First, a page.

There are some very deeply rooted, age-old issues behind your question. In a nutshell they all boil down to: How do interstellar travelers navigate among the stars? Let's take a look at this question in depth, and then we can see about answering your specific question.
So how do people on EARTH navigate, anyway? Well, thanks to generations of people who were either very bored or very curious, humanity has a strong collective grasp of exactly where the Earth is located within the solar system, and exactly what we can expect the night sky (and day sky) to look like at any given time on any given day. This is key to navigation. Using a sextant and any one of a set of Navigational Stars (or the sun, moon, or planets) a navigator can determine his/her exact location on the surface of the Earth. The positions of satellites in orbit are monitored by tracking stations at fixed, known location all over the Earth whose positions are accurately determined using stellar navigation. The GPS would not be able to function without these tracking stations, since their positions would decay over time. The tracking stations are able to monitor and adjust the orbits of the GPS satellites, since the positions of the tracking stations never vary, but remember that their position could never have been determined without first using the stars to get a bearing. No matter how advanced the navigation technique, a map of the sky is needed to take bearings.
Something to remember is that the mapping of the sky around the Earth has taken literally thousands of years. Methods have become more sophisticated and technology more advanced, but the core of knowledge was still gained through prolonged observation and experience. This is presumably something our intrepid interstellar explorers will not have.
Luckily, thanks to a nifty phenomenon called Stellar Parallax, we humans have managed to map the stars beyond our solar system to a startling degree of accuracy. Unfortunately, this method has a limited range. Presumably as science marches on we will produce more and more accurate maps and longer and longer ranges, but as it stands we can currently only take accurate parallax measurements to a distance of ~1600 ly. This might sound like a lot (and it really is pretty damn far) but the galaxy is a very vast place. Our maps cover about 0.07% of the Milky Way Galaxy. That's not terribly encouraging, but for now let's just focus on what we do have mapped.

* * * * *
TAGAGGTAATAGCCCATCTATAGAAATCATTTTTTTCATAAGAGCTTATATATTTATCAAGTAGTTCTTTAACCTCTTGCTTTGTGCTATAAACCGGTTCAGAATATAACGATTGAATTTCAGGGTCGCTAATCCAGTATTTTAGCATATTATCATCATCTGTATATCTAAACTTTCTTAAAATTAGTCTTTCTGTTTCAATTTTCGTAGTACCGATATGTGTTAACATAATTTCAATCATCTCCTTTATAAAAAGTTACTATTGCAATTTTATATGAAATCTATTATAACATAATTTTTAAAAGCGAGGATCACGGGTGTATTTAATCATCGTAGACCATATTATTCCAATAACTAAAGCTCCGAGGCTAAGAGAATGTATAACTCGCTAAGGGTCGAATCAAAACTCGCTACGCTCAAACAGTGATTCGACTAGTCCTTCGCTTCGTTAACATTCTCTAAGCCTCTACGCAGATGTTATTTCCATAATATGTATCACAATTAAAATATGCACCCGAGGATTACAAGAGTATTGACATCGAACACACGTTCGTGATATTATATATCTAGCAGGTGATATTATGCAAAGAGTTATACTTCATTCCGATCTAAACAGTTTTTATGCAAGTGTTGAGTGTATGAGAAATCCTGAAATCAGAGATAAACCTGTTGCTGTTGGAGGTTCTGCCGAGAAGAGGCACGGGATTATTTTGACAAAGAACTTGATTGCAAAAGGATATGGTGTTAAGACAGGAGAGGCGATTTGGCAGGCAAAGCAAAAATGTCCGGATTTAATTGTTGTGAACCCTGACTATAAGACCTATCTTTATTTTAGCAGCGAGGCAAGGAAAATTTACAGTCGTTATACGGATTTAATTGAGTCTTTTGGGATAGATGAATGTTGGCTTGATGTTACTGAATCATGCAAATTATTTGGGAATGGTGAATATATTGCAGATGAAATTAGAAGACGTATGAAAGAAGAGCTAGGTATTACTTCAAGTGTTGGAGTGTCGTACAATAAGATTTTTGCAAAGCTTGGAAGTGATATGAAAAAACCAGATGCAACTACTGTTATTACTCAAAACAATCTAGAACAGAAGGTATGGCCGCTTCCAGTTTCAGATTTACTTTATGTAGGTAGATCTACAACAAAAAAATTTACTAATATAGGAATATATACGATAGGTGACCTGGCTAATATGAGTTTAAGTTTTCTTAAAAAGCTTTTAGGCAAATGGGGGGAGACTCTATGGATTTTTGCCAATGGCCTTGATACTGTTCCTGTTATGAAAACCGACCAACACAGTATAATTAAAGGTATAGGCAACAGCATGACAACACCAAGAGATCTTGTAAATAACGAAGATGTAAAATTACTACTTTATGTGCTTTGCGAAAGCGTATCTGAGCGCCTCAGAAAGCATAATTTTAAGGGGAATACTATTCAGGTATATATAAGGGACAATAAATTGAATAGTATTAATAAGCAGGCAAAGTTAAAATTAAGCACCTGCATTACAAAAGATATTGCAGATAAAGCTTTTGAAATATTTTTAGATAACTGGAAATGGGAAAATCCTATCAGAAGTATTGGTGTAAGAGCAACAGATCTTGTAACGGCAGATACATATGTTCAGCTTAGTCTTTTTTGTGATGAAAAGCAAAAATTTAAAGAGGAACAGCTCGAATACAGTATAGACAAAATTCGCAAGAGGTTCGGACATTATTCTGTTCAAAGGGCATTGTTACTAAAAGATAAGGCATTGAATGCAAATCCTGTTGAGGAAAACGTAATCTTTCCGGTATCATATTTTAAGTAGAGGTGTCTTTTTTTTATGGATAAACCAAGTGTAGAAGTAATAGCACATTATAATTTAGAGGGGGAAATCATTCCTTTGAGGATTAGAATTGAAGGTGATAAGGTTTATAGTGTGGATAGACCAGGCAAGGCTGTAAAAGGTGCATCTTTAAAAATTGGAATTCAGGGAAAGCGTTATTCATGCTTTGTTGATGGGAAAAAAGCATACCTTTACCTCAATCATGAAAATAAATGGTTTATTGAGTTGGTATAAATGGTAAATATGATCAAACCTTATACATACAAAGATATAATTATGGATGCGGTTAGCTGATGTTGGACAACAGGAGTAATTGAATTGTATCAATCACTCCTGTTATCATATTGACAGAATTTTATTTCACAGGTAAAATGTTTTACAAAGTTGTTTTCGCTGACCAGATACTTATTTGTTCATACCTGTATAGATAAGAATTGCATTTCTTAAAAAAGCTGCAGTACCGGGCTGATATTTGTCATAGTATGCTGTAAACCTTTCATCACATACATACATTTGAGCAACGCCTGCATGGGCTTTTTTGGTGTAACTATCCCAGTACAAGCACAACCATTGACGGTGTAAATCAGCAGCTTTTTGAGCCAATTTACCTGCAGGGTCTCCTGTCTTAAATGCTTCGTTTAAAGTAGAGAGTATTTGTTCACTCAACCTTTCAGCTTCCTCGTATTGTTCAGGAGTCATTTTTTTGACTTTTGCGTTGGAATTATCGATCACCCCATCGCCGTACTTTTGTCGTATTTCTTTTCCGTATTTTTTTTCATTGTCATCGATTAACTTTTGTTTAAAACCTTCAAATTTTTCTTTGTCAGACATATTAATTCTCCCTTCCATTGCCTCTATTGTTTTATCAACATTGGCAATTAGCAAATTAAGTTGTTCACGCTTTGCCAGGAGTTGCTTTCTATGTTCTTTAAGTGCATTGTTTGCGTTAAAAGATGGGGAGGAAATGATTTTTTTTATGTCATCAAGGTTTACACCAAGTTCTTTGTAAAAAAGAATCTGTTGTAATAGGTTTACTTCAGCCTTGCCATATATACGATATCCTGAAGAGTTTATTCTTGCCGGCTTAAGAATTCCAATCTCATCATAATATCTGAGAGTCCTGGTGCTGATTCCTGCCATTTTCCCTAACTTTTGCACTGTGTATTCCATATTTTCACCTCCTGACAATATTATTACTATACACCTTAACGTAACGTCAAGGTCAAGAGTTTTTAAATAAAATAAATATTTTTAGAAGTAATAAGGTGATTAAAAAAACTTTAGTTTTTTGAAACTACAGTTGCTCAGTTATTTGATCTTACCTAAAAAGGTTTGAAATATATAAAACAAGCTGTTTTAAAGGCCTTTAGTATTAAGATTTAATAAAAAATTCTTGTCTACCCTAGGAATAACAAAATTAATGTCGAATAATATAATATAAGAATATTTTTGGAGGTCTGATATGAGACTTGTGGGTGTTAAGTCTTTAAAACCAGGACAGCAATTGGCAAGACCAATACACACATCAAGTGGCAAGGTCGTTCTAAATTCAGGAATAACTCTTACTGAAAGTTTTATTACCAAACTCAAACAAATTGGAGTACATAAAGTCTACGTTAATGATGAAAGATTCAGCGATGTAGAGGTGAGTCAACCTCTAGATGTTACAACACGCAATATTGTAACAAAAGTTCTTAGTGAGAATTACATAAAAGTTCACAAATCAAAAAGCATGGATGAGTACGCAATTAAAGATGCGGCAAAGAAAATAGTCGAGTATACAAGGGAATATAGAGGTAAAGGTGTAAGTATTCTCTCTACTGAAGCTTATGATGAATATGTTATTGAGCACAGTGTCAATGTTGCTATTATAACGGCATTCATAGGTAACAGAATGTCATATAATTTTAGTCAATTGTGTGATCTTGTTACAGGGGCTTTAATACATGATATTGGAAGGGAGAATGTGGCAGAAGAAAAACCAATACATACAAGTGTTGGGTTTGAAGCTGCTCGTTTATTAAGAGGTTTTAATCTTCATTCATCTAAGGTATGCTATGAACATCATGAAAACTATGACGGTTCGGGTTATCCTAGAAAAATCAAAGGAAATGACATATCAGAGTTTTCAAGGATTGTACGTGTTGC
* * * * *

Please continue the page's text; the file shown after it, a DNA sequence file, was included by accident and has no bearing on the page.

So let's say we have someone who is really bored, really rich, and really sick of people. They hop in star ship and blast off at FTL speeds (#magic) and makes it to Polaris, which is about 433 ly away. But what now? Our explorer is too far away from Sol to use accepted sky maps. Stars will be in different positions in the sky thanks to parallax, since our explorer is so far from home. Luckily, our star charts cover this area, and with a bit of extrapolation our explorer can predict what the sky will look like in the Polaris system just from our knowledge of where the stars lay with respect to the Sun. If the ship has a powerful enough telescope, our explorer can use his current navigational data to orient himself in Polaris and start mapping more distant stars using more parallax. This might take some time, but it will both increase the accuracy of current star map and sky map and extend the current star map past what is currently achievable from Earth.